# Brzozowski algebraic method for NFA

Currently I have a graph (basically, a state graph) in Scala which is similar to an NFA

• some nodes have multiple in/outgoing edges

• single start state

• there might be multiple final states

• a state can contain self loops where a symbol is consumed
• no epsilon transitions

What i'm trying to do is generate a regular expression from this graph. I've found the following topic using Brzozowski algebraic method: https://cs.stackexchange.com/q/2392

However, it seems to be for DFA's, so my question:

can I use Brzozowski algebraic method OR Transitive closure method with my NFA, or do i need conversion first?

I need an algorithm that can be done by a computer to automatically generate a regex from a given graph.

• Have you looked at the method? Does is rely on determinism anywhere? Some of the other methods at that question you link are explicitly said to work for nondeterministic automata. – Raphael Mar 12 '16 at 16:49
• Your method is for NFA's yes, but i need an algorithm to solve it computationally, without "prolog style" languages. The other methods do not state anything about whether they are suitable for NFA or not, or am i overlooking things? – Captain Obvious Mar 13 '16 at 11:19
• Well, maybe the authors did not feel the need to state anything explicitly, which would indicate that NFAs work as input. Have you looked at the methods? Try to find out for yourself? Do the methods need determinism at any time? – Raphael Mar 13 '16 at 17:50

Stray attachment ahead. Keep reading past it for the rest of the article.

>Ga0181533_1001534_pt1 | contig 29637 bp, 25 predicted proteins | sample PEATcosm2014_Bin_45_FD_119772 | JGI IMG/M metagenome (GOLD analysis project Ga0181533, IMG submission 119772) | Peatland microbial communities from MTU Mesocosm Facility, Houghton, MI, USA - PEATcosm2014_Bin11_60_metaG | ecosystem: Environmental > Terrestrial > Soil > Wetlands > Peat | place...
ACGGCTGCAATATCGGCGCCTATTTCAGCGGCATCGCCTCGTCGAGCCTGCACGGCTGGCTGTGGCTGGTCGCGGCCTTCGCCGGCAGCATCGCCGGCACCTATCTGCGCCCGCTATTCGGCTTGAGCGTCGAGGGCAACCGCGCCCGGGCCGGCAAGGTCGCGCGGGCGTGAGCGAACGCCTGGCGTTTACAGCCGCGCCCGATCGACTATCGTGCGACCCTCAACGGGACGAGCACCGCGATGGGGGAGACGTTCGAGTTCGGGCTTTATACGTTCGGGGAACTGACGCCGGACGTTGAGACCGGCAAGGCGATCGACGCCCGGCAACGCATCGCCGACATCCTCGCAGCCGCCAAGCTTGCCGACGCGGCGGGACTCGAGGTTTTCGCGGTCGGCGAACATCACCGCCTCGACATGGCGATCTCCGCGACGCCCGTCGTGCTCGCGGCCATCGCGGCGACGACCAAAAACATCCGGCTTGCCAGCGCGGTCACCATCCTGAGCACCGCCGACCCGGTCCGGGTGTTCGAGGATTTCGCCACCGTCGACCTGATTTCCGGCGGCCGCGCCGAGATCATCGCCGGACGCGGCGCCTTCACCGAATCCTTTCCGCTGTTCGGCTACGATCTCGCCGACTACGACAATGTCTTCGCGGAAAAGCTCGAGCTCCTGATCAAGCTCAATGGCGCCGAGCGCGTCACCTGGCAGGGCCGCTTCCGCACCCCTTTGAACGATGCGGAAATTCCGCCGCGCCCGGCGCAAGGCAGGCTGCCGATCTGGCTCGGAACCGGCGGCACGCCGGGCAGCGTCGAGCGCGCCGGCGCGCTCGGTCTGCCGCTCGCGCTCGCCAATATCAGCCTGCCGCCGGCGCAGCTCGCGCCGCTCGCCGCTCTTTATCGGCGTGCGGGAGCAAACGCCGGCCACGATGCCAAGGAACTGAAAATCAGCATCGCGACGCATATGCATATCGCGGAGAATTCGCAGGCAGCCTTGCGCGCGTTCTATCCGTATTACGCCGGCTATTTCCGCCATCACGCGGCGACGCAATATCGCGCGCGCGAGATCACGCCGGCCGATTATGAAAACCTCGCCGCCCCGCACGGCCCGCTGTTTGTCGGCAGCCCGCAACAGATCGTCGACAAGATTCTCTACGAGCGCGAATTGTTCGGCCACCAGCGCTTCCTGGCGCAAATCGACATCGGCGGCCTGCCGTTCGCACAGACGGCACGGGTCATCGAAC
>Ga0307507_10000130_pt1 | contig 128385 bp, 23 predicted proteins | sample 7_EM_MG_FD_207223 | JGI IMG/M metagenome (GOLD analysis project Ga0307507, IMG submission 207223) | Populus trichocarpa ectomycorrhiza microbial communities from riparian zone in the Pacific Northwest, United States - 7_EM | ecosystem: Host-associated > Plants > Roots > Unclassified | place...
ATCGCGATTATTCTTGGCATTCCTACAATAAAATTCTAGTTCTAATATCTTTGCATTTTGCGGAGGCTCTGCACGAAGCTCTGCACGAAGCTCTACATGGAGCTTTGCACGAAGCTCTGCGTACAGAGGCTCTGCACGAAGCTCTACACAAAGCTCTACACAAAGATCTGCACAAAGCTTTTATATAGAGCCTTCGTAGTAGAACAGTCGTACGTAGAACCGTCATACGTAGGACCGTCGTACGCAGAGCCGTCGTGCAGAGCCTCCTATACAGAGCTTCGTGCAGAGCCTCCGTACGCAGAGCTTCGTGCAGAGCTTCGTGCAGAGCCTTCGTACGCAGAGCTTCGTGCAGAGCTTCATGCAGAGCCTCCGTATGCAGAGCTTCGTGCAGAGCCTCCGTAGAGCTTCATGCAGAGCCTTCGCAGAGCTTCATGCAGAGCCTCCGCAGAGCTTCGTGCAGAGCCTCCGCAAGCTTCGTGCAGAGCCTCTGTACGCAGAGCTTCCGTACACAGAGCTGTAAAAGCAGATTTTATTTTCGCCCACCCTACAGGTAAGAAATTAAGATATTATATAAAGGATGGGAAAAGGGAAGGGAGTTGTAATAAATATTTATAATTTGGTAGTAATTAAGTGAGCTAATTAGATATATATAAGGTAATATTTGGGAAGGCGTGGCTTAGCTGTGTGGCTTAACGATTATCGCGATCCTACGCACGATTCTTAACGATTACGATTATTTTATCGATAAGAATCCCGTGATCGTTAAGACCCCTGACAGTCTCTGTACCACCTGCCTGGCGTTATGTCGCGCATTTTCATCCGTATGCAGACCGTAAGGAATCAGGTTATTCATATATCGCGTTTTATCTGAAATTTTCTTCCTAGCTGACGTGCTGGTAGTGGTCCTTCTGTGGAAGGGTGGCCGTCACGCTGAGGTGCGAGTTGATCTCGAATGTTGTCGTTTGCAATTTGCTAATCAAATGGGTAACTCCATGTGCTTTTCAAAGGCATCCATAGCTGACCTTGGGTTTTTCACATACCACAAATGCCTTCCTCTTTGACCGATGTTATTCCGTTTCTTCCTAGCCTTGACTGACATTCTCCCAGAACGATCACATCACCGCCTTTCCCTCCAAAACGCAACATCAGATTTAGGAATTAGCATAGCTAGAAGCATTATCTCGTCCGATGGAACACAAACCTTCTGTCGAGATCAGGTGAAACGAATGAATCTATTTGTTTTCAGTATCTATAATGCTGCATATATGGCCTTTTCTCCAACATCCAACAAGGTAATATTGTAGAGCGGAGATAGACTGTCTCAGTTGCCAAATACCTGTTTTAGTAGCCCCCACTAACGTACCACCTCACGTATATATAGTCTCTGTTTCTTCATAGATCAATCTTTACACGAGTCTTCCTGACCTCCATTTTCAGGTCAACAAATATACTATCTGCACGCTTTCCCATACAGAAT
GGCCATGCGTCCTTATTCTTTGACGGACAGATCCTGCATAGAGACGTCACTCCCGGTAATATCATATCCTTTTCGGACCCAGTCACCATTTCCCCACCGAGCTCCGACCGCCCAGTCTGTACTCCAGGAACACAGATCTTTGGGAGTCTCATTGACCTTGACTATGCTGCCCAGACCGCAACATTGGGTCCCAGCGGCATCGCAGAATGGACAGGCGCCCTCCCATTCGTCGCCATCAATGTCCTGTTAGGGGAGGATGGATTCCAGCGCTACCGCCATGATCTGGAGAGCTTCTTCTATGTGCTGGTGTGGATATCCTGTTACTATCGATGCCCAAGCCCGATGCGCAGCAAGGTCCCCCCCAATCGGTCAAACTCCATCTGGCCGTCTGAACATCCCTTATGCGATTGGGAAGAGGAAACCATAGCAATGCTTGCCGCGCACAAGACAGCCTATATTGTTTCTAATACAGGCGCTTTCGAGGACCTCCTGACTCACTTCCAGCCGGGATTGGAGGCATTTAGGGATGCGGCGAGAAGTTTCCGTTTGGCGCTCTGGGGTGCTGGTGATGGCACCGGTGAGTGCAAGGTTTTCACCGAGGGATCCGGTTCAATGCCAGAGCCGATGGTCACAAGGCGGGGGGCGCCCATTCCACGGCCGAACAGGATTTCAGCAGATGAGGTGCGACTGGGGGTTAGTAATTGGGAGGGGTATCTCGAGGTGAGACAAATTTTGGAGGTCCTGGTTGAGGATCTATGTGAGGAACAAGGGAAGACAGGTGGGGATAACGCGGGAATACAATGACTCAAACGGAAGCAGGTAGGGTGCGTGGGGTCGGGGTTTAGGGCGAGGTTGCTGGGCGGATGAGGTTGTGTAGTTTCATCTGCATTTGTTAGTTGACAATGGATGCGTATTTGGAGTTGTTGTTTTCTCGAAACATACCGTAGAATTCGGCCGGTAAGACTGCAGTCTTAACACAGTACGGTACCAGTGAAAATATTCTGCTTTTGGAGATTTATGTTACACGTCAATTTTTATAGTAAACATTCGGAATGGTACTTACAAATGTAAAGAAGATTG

• Hey Raphael, thanks for your time. Yes, I did look at them and I don't see anything special that might fail the algorithm, but in the end I'm not sure and searching google didn't really help me to validate that it can be applied to an NFA. In some cases my graph is a DFA, but sometimes I have 2 edges with the same symbol, i.e. 2 choices instead of 1 which makes it an NFA. Any clarification is appreciated if i'm wrong – Captain Obvious Mar 13 '16 at 18:37
• You can not "assume" anything. You can check and make sure, i.e. prove what you need. I did not look at the methods closely myself, so I can not say one or the other with certainty. – Raphael Mar 15 '16 at 13:51

the system can be written as \begin{align*} X_1 &= (a^*b + a)X_2 + b^*X_3 \\ X_2 &= (a+b)X_1 + bX_3 + 1 \\ X_3 &= aX_1 + aX_2 + 1 \end{align*} Replacing $X_3$ by $aX_1 + aX_2 + 1$, and observing that $a + b^*a = b^*a$, we obtain the equivalent system \begin{align*} X_1 &= (a^*b + a)X_2 + b^*(aX_1 + aX_2 + 1) = b^*aX_1 + (a^*b + b^*a)X_2 + b^* \\ X_2 &= (a+b)X_1 + b(aX_1 + aX_2 + 1) + 1 = (a + b + ba)X_1 + baX_2 + b + 1\\ X_3 &= aX_1 + aX_2 + 1 \end{align*} We deduce from the second equation $$X_2 = (ba)^*((a + b + ba)X_1 + b + 1)$$ and replacing $X_2$ by its value in the first equation, we obtain \begin{align*} X_1 &= b^*aX_1 + (a^*b + b^*a)(ba)^*((a + b + ba)X_1 + b + 1) + b^*\\ &= (b^*a + (a^*b + b^*a)(ba)^*(a + b + ba))X_1 + (a^*b + b^*a)(ba)^*(b + 1) + b^* \end{align*} Finally, the language recognised by the automaton is $$X_1 = \bigl(b^*a + (a^*b + b^*a)(ba)^*(a + b + ba)\bigr)^*[(a^*b + b^*a)(ba)^*(b + 1) + b^*]$$ since $1$ is the unique initial state.
Now, if you want to implement this algorithm, you may end up with more complicated regular expressions. For instance, the sentence "observing that $a + b^*a = b^*a$" might be difficult to implement. Other useful simplifications like $a^* + 1 = a^*$ or even $K + K = K$ or $K + L = L + K$, where $K$ and $L$ are regular expressions, are also not easy to implement and require more sophisticated rewriting systems.